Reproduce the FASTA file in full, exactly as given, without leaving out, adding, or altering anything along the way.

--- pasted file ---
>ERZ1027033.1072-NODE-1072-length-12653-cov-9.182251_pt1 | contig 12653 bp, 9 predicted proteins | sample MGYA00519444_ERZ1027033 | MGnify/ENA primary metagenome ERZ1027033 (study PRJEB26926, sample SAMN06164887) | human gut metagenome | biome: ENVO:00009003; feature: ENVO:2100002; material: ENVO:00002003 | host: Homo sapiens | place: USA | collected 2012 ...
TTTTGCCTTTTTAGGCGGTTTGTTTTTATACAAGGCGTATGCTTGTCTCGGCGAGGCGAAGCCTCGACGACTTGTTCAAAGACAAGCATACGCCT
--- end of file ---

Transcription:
>ERZ1027033.1072-NODE-1072-length-12653-cov-9.182251_pt1 | contig 12653 bp, 9 predicted proteins | sample MGYA00519444_ERZ1027033 | MGnify/ENA primary metagenome ERZ1027033 (study PRJEB26926, sample SAMN06164887) | human gut metagenome | biome: ENVO:00009003; feature: ENVO:2100002; material: ENVO:00002003 | host: Homo sapiens | place: USA | collected 2012 ...
TTTTGCCTTTTTAGGCGGTTTGTTTTTATACAAGGCGTATGCTTGTCTCGGCGAGGCGAAGCCTCGACGACTTGTTCAAAGACAAGCATACGCCT